Earlier this week, Gizmodo’s science writer intern was able to cover two fossil dinosaur news items in one day. That coverage was better than what some of Gizmodo’s science writers have written, but there’s the occasional area wherein some better writing or better editing could have made a stronger article. Here are…
A paper published online today for Nature suggests that the 1888 hypothesis for the primary division within Dinosauria should be overturned.
There’s a kind-of-weirdly-written Gizmodo article today about a Tyrannosaurus rex skeleton and it’s kind of. How do I say this nicely? It’s very superficial. So I’ll try to help.
Seen it yet? Come and chat in here. Spoilers abound from this point onward, so no clicking until you’ve seen it!
As I was watching Jurassic World last night in the theater (opening day, as I promised in the comments in this post), seeing Nature enact sweet, sweet vengeance on most of the people who sought to bend her to their will, it struck me as I was watching that for obvious reasons, the most intense scenes involved the…
Yes, the scientific name of the newly identified, rhino-sized dino dug up by researchers from the Royal Tyrrell Museum of Palaeontology in Alberta is Regaliceratops—”royal horned face” in Latin.
Why can’t you hear a pterodactyl go to the bathroom?
In December of last year, NBC asked several scientists why there’s been so many (and so many big) dinosaur discoveries lately. To a person, they all mentioned the same factor: Jurassic Park came out in theaters 20 years ago.
What do you do when you’re sued for wasting taxpayer money on a giant robot statue? Tear it down, and use more taxpayer money on a generic theropod dinosaur statue instead. Obviously.
A feathered dinosaur with bat wings. That’s pretty much all you need to know about Yi qi to know that it was one special little dinosaur, a dinosaur that wasn’t going to let a little thing like “not having feathered wings” keep it from soaring through the skies.
Sometimes I like to do some historical illustration. In 2013, at the sketch club, Shark Week came by. So I decided to follow the lead of Discovery Channel and make an illustration based on real life events. I'm not sure there's much to explain. I think the story speaks for itself.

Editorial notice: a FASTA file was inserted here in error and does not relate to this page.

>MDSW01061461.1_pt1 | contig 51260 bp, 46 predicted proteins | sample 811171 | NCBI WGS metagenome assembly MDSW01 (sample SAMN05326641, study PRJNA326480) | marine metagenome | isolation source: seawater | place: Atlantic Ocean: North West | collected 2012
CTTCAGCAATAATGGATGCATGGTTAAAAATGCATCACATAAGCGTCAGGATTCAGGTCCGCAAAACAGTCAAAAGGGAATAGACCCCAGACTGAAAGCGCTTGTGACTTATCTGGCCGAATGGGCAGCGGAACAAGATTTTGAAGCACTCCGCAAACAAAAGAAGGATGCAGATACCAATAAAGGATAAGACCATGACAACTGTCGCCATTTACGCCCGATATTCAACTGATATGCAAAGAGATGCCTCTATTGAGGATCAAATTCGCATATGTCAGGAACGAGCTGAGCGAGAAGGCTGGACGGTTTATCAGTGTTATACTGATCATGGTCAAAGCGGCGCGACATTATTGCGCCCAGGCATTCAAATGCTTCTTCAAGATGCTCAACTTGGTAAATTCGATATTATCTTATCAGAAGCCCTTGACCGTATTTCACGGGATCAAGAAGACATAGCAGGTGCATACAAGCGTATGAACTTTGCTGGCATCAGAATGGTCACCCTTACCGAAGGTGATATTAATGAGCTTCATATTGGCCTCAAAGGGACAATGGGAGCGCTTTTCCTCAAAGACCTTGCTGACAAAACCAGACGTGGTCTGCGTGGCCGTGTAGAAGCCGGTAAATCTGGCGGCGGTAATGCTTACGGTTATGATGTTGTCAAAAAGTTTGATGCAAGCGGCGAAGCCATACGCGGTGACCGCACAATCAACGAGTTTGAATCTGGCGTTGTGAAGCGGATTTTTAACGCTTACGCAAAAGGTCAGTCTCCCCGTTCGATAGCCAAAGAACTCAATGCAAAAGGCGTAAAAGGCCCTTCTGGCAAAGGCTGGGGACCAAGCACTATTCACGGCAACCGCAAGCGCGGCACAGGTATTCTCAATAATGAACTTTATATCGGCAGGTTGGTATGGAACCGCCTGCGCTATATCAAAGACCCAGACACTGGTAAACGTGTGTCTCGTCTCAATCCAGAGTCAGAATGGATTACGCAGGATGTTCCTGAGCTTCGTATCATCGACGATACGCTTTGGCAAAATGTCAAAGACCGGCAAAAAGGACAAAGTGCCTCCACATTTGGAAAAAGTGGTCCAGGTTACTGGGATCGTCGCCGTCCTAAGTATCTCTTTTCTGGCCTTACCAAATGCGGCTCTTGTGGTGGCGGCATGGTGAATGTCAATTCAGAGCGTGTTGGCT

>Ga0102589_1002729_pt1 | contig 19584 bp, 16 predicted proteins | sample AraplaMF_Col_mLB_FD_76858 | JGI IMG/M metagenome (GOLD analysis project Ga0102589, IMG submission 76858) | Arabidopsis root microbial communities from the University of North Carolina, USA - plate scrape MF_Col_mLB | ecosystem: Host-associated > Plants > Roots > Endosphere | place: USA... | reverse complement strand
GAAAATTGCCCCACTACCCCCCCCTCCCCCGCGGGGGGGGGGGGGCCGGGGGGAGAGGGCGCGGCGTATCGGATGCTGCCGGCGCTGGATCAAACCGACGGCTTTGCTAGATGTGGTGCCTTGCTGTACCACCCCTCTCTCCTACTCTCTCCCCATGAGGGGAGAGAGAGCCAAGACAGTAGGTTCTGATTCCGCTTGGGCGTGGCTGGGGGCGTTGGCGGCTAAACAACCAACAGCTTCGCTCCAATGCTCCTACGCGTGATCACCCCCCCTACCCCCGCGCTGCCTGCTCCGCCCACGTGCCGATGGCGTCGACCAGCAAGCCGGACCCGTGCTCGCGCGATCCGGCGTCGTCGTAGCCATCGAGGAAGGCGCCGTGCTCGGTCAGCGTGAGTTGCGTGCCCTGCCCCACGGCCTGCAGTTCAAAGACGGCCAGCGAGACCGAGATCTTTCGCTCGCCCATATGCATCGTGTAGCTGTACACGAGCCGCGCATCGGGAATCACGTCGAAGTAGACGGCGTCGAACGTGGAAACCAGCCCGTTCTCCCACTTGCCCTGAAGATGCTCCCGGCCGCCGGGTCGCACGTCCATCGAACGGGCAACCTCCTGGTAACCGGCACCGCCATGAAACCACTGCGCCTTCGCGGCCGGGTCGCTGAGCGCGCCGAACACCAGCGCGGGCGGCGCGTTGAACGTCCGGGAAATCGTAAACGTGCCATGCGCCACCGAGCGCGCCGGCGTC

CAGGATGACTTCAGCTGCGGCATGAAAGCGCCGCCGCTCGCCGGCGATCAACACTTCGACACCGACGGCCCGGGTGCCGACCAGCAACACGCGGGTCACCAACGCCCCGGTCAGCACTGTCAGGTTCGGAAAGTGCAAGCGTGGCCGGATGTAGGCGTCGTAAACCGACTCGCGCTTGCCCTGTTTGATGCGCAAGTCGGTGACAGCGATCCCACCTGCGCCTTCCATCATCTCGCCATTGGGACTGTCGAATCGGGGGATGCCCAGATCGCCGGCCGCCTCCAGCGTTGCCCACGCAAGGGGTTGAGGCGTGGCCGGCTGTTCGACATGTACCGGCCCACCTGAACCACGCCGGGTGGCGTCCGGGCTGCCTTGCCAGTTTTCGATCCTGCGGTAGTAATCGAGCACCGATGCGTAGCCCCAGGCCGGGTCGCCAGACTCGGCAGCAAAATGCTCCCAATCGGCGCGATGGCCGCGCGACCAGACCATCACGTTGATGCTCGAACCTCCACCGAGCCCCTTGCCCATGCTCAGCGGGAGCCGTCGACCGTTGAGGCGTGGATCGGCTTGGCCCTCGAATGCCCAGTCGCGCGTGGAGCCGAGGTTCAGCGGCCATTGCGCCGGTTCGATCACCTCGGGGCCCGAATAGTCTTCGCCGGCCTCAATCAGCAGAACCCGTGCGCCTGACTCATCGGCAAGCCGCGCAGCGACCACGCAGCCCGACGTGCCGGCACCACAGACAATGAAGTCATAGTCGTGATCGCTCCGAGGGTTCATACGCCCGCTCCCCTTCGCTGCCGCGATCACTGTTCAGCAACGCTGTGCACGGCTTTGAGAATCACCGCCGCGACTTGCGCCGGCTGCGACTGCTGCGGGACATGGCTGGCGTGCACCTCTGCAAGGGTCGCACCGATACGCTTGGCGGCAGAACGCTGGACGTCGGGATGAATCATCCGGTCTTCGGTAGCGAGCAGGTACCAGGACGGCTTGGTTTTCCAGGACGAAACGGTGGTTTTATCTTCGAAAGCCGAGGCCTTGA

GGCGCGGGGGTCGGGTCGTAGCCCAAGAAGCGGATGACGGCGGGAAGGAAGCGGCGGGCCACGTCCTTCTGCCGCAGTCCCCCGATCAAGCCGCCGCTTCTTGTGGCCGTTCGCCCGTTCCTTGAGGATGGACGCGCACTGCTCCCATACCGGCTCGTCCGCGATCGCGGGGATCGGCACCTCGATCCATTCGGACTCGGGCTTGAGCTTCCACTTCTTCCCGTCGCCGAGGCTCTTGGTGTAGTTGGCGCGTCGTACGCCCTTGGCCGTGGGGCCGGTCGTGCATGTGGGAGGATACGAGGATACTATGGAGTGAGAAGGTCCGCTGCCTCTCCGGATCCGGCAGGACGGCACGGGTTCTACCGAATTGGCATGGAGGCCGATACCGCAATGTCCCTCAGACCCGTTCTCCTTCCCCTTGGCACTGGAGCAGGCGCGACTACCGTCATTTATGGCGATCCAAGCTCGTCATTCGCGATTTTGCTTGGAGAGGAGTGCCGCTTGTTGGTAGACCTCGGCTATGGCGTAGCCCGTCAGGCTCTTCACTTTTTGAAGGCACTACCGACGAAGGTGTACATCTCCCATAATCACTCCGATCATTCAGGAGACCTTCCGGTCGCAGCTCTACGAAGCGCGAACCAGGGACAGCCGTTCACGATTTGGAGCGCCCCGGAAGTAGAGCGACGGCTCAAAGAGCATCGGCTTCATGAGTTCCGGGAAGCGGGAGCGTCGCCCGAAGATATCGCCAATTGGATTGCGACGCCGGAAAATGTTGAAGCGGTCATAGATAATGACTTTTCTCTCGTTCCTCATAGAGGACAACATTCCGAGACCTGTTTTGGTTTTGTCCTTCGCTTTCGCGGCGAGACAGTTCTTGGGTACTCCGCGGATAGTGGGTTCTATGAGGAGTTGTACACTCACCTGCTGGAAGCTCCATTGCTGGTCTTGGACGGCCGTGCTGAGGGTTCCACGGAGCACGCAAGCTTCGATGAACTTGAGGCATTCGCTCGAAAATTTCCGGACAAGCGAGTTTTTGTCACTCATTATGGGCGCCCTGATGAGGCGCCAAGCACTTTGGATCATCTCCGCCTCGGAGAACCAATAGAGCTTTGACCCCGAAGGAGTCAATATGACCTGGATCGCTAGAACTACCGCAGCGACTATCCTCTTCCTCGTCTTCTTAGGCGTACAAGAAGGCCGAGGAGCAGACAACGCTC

Technique: Digital Illustration + iPhone
Great interview on Slate with Oyungerel Tsedevdamba, the minister of culture, sports and tourism who has worked to convince her fellow Mongolians to finally care about (and put an end to) the long-running poaching of Mongolia's dinosaur fossils.
Spinosaurus aegyptiacus is a dinosaur that you might have heard of because it showed up in a Jurassic Park movie to break the neck of a Tyrannosaurus rex. But in the real world, it had a slightly weirder story.
Babysitting isn't a human invention: roughly 3% of mammal species, and 8-9% of modern bird species, involve individuals other than the parents in raising the young. And this fossil nest, found in the Cretaceous rocks of Liaoning Province, China, might be the first known example of dinosaur babysitting.
Hey, you know that amazing Paleozoic Museum in Central Park? Dates right back to the 19th century, with all those life-size statues of elasmosaurs, mosasaurs, mammoths and other North American megafauna? Pretty cool, right?
The Doctor is back for the first time! But he brought a bunch of in-jokes with him. Is an overabundance of fan service a good thing for a show purportedly going in a new direction? Spoilers!
A team of researchers representing institutions in Belgium, Russia, France, Ireland, and the UK published in tomorrow's Science about a dinosaur with preserved impressions of both feathers and scales.
When I was a child, no dinosaur had feathers. Nowadays it seems like they're putting feathers on everything. And while feathered dinosaurs can certainly be cool . . . where did this all come from? Which dinosaurs had feathers, and which ones can I still imagine as scaly reptilian monsters?
Rathergood has created a stellar and fun documentary teaching you everything you need to know about why dinosaurs are called Terrible Lizards. You get a in depth look of the triceratops, allosaurus and the apatosaurus as they do what dinosaurs always do.